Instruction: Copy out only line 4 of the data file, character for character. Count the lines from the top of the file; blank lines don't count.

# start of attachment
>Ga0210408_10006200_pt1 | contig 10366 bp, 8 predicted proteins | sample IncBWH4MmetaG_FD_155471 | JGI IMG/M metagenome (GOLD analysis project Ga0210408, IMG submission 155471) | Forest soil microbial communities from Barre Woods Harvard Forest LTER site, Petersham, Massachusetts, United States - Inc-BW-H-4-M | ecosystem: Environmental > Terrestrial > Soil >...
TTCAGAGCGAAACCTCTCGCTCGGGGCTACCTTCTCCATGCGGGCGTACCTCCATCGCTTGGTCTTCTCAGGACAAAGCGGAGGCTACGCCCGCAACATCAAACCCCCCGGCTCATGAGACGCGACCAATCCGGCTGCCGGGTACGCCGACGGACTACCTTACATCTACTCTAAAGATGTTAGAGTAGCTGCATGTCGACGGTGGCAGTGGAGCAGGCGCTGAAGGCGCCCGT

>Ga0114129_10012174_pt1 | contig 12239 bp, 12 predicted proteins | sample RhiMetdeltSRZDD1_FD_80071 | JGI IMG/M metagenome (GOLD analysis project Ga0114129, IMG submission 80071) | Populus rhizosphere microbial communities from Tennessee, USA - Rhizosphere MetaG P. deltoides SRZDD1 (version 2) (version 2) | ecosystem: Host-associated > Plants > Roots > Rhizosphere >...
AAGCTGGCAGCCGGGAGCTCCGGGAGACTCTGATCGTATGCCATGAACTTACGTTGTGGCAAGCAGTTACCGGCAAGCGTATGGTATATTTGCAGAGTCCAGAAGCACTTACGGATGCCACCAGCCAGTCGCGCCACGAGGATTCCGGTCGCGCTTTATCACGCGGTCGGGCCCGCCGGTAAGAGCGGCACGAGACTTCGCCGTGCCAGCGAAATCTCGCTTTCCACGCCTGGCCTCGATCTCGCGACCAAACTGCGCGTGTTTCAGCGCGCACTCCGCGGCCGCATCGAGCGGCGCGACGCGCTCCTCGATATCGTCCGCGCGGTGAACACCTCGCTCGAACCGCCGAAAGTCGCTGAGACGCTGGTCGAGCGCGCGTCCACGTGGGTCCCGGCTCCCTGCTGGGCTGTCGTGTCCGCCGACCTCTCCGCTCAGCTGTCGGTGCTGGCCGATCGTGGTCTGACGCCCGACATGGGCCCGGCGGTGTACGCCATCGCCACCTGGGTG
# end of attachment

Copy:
AAGCTGGCAGCCGGGAGCTCCGGGAGACTCTGATCGTATGCCATGAACTTACGTTGTGGCAAGCAGTTACCGGCAAGCGTATGGTATATTTGCAGAGTCCAGAAGCACTTACGGATGCCACCAGCCAGTCGCGCCACGAGGATTCCGGTCGCGCTTTATCACGCGGTCGGGCCCGCCGGTAAGAGCGGCACGAGACTTCGCCGTGCCAGCGAAATCTCGCTTTCCACGCCTGGCCTCGATCTCGCGACCAAACTGCGCGTGTTTCAGCGCGCACTCCGCGGCCGCATCGAGCGGCGCGACGCGCTCCTCGATATCGTCCGCGCGGTGAACACCTCGCTCGAACCGCCGAAAGTCGCTGAGACGCTGGTCGAGCGCGCGTCCACGTGGGTCCCGGCTCCCTGCTGGGCTGTCGTGTCCGCCGACCTCTCCGCTCAGCTGTCGGTGCTGGCCGATCGTGGTCTGACGCCCGACATGGGCCCGGCGGTGTACGCCATCGCCACCTGGGTG